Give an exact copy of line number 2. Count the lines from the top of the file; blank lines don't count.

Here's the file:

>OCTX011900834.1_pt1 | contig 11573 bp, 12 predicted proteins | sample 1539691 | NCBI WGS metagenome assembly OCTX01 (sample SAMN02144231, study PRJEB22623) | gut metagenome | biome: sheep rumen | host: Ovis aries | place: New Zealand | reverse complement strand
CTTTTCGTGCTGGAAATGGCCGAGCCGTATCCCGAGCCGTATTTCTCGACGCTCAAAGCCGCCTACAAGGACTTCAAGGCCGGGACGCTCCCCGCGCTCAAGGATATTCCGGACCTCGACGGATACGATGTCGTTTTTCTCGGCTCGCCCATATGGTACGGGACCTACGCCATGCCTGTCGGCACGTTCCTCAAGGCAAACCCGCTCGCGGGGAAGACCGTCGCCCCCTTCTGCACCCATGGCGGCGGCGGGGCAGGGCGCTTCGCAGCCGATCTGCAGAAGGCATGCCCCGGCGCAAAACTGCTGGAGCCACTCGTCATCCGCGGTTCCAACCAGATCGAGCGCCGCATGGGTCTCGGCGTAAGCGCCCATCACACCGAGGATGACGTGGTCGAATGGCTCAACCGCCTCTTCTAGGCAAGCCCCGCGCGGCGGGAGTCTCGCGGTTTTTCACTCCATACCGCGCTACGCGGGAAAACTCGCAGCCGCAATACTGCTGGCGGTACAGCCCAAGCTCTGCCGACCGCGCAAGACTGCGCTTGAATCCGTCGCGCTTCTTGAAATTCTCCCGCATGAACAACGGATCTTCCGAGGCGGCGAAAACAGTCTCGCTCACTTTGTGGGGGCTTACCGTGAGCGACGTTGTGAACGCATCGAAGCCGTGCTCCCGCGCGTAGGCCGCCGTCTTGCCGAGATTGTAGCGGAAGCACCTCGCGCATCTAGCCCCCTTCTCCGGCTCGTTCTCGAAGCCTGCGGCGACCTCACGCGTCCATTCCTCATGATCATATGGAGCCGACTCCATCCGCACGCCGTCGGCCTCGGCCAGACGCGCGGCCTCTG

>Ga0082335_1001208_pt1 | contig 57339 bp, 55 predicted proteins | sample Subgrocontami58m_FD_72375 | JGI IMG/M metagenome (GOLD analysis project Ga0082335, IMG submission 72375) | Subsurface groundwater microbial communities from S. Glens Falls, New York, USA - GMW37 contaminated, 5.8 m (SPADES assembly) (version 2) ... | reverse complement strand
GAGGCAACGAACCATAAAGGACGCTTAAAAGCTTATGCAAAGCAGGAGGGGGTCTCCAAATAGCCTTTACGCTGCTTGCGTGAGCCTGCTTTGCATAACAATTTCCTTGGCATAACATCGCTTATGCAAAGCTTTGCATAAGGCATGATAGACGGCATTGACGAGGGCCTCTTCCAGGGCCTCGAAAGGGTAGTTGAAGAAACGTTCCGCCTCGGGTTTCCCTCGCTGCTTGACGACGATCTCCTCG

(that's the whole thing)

CTTTTCGTGCTGGAAATGGCCGAGCCGTATCCCGAGCCGTATTTCTCGACGCTCAAAGCCGCCTACAAGGACTTCAAGGCCGGGACGCTCCCCGCGCTCAAGGATATTCCGGACCTCGACGGATACGATGTCGTTTTTCTCGGCTCGCCCATATGGTACGGGACCTACGCCATGCCTGTCGGCACGTTCCTCAAGGCAAACCCGCTCGCGGGGAAGACCGTCGCCCCCTTCTGCACCCATGGCGGCGGCGGGGCAGGGCGCTTCGCAGCCGATCTGCAGAAGGCATGCCCCGGCGCAAAACTGCTGGAGCCACTCGTCATCCGCGGTTCCAACCAGATCGAGCGCCGCATGGGTCTCGGCGTAAGCGCCCATCACACCGAGGATGACGTGGTCGAATGGCTCAACCGCCTCTTCTAGGCAAGCCCCGCGCGGCGGGAGTCTCGCGGTTTTTCACTCCATACCGCGCTACGCGGGAAAACTCGCAGCCGCAATACTGCTGGCGGTACAGCCCAAGCTCTGCCGACCGCGCAAGACTGCGCTTGAATCCGTCGCGCTTCTTGAAATTCTCCCGCATGAACAACGGATCTTCCGAGGCGGCGAAAACAGTCTCGCTCACTTTGTGGGGGCTTACCGTGAGCGACGTTGTGAACGCATCGAAGCCGTGCTCCCGCGCGTAGGCCGCCGTCTTGCCGAGATTGTAGCGGAAGCACCTCGCGCATCTAGCCCCCTTCTCCGGCTCGTTCTCGAAGCCTGCGGCGACCTCACGCGTCCATTCCTCATGATCATATGGAGCCGACTCCATCCGCACGCCGTCGGCCTCGGCCAGACGCGCGGCCTCTG